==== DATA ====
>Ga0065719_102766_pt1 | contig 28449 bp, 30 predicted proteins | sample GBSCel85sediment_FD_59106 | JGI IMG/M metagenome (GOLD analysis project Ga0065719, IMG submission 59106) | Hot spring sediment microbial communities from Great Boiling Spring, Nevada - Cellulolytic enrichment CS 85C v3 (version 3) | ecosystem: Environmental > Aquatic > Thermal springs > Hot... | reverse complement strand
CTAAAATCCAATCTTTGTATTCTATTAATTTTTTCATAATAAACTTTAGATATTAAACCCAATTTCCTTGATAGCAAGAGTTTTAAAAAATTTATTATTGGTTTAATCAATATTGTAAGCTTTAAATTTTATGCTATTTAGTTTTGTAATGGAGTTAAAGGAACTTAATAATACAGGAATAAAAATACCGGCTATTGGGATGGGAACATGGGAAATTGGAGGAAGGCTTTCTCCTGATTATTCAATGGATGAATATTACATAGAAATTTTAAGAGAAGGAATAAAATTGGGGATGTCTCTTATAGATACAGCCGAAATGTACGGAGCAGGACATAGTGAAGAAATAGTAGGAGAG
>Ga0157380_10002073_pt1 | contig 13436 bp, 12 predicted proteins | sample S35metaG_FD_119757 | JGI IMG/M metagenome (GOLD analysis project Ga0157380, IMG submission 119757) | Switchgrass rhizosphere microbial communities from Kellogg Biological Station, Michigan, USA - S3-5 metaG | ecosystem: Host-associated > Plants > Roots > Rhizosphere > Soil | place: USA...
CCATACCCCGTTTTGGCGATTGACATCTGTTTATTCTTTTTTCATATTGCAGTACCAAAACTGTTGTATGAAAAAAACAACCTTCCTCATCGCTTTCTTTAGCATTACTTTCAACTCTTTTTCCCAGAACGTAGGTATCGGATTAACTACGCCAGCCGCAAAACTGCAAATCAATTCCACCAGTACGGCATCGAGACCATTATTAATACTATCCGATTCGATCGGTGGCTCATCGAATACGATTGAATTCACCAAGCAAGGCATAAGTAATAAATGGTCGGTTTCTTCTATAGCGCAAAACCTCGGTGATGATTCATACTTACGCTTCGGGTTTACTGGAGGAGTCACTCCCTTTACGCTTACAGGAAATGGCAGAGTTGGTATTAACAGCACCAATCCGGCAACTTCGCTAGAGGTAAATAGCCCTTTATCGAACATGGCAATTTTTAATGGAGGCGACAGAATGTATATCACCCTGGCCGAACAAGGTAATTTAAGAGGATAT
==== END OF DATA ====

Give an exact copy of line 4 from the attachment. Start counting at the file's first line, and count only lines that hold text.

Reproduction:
CCATACCCCGTTTTGGCGATTGACATCTGTTTATTCTTTTTTCATATTGCAGTACCAAAACTGTTGTATGAAAAAAACAACCTTCCTCATCGCTTTCTTTAGCATTACTTTCAACTCTTTTTCCCAGAACGTAGGTATCGGATTAACTACGCCAGCCGCAAAACTGCAAATCAATTCCACCAGTACGGCATCGAGACCATTATTAATACTATCCGATTCGATCGGTGGCTCATCGAATACGATTGAATTCACCAAGCAAGGCATAAGTAATAAATGGTCGGTTTCTTCTATAGCGCAAAACCTCGGTGATGATTCATACTTACGCTTCGGGTTTACTGGAGGAGTCACTCCCTTTACGCTTACAGGAAATGGCAGAGTTGGTATTAACAGCACCAATCCGGCAACTTCGCTAGAGGTAAATAGCCCTTTATCGAACATGGCAATTTTTAATGGAGGCGACAGAATGTATATCACCCTGGCCGAACAAGGTAATTTAAGAGGATAT